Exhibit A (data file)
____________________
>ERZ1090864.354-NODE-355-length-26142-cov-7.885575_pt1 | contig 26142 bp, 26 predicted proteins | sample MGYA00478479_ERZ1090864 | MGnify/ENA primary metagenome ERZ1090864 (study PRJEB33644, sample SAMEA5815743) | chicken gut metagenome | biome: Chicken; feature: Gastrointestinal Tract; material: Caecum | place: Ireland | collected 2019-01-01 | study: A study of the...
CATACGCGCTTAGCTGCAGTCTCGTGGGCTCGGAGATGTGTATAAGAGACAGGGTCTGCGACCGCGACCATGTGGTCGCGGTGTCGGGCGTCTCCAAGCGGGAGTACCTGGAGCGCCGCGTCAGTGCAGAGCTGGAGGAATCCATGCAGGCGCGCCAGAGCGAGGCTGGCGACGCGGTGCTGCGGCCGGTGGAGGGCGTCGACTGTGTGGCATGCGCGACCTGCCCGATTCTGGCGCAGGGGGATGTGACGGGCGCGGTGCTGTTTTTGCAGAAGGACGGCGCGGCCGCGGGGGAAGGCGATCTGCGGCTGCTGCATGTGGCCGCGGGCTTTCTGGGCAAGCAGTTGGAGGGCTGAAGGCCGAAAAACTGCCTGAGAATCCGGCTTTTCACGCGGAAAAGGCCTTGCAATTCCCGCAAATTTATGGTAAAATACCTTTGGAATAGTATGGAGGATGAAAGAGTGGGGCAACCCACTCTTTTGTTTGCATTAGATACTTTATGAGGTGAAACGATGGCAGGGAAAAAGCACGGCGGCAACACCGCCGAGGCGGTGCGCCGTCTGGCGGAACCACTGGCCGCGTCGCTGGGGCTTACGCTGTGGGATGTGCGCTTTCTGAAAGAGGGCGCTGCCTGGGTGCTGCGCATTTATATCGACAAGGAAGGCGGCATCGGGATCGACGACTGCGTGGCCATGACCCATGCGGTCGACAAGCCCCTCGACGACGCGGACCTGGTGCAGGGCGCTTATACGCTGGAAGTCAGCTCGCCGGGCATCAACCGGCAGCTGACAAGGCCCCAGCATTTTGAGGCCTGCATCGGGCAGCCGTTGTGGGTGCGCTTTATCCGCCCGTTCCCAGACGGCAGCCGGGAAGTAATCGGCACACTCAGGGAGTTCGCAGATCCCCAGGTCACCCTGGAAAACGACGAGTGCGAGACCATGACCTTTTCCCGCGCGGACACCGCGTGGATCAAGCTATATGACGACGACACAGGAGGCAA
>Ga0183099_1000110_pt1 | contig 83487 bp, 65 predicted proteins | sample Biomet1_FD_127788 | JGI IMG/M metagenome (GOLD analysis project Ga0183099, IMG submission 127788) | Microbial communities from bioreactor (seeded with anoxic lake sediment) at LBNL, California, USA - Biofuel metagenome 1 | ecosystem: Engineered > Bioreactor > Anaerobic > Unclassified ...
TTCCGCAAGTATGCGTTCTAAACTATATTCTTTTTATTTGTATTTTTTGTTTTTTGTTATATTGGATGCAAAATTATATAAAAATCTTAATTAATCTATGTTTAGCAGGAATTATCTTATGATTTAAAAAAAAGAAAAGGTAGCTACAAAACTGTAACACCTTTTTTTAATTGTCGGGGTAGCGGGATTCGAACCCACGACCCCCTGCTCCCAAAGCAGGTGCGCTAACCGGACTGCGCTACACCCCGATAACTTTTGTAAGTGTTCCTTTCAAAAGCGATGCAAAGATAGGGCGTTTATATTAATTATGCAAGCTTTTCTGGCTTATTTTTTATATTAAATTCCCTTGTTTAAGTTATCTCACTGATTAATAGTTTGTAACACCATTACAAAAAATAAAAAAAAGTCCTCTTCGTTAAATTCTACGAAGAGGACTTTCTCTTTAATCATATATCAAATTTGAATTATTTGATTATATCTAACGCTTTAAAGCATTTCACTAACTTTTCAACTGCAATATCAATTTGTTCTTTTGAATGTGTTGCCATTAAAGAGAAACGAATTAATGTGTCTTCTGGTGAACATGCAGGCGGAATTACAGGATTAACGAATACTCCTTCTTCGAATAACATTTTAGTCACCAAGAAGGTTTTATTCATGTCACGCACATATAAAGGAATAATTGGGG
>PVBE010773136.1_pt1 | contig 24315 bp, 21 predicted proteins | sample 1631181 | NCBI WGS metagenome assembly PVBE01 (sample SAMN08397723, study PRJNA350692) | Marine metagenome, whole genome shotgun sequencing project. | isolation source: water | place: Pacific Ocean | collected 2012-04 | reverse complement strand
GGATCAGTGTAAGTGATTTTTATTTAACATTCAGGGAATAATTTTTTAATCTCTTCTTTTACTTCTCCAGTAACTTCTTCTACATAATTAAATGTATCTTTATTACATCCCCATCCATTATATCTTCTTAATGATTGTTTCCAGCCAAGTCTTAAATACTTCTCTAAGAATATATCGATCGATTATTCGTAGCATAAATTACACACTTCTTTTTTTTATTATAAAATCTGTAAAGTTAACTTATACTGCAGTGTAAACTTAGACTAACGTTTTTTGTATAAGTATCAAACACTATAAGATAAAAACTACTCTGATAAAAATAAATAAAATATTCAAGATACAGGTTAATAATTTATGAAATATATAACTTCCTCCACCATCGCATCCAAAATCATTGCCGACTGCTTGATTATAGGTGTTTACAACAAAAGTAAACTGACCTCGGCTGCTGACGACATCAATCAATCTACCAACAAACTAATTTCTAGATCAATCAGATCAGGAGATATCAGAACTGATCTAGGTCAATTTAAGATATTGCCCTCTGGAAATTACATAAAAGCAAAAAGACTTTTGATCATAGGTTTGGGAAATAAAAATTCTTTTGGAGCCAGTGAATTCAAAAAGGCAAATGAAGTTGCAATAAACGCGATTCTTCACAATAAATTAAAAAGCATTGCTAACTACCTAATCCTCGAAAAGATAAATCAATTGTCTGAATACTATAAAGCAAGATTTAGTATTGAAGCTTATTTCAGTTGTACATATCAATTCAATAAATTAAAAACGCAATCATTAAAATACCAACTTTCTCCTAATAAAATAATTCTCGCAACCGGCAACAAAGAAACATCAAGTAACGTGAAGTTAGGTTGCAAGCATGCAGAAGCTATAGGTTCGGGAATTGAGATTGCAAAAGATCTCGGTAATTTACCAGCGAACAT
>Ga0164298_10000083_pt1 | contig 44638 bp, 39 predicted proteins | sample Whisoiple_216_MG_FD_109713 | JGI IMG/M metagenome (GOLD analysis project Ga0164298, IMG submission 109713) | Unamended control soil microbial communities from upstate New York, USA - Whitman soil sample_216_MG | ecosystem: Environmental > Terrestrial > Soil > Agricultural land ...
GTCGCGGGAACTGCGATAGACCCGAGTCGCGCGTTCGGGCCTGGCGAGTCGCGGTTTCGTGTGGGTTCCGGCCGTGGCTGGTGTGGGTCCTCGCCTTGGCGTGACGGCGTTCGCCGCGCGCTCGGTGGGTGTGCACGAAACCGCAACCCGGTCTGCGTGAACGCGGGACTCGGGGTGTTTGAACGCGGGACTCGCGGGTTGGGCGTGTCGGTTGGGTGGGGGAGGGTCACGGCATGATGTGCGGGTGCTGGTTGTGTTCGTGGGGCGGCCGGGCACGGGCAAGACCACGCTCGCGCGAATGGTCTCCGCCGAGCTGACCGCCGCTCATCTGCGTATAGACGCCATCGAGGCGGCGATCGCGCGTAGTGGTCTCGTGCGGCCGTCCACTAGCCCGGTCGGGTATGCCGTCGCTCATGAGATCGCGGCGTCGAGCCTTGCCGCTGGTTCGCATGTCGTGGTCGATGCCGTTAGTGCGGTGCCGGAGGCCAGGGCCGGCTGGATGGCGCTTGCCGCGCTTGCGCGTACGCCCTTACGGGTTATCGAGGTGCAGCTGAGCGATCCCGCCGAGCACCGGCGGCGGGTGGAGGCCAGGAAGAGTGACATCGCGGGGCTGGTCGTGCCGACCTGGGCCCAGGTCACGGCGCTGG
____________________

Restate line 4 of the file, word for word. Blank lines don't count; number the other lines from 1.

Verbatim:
TTCCGCAAGTATGCGTTCTAAACTATATTCTTTTTATTTGTATTTTTTGTTTTTTGTTATATTGGATGCAAAATTATATAAAAATCTTAATTAATCTATGTTTAGCAGGAATTATCTTATGATTTAAAAAAAAGAAAAGGTAGCTACAAAACTGTAACACCTTTTTTTAATTGTCGGGGTAGCGGGATTCGAACCCACGACCCCCTGCTCCCAAAGCAGGTGCGCTAACCGGACTGCGCTACACCCCGATAACTTTTGTAAGTGTTCCTTTCAAAAGCGATGCAAAGATAGGGCGTTTATATTAATTATGCAAGCTTTTCTGGCTTATTTTTTATATTAAATTCCCTTGTTTAAGTTATCTCACTGATTAATAGTTTGTAACACCATTACAAAAAATAAAAAAAAGTCCTCTTCGTTAAATTCTACGAAGAGGACTTTCTCTTTAATCATATATCAAATTTGAATTATTTGATTATATCTAACGCTTTAAAGCATTTCACTAACTTTTCAACTGCAATATCAATTTGTTCTTTTGAATGTGTTGCCATTAAAGAGAAACGAATTAATGTGTCTTCTGGTGAACATGCAGGCGGAATTACAGGATTAACGAATACTCCTTCTTCGAATAACATTTTAGTCACCAAGAAGGTTTTATTCATGTCACGCACATATAAAGGAATAATTGGGG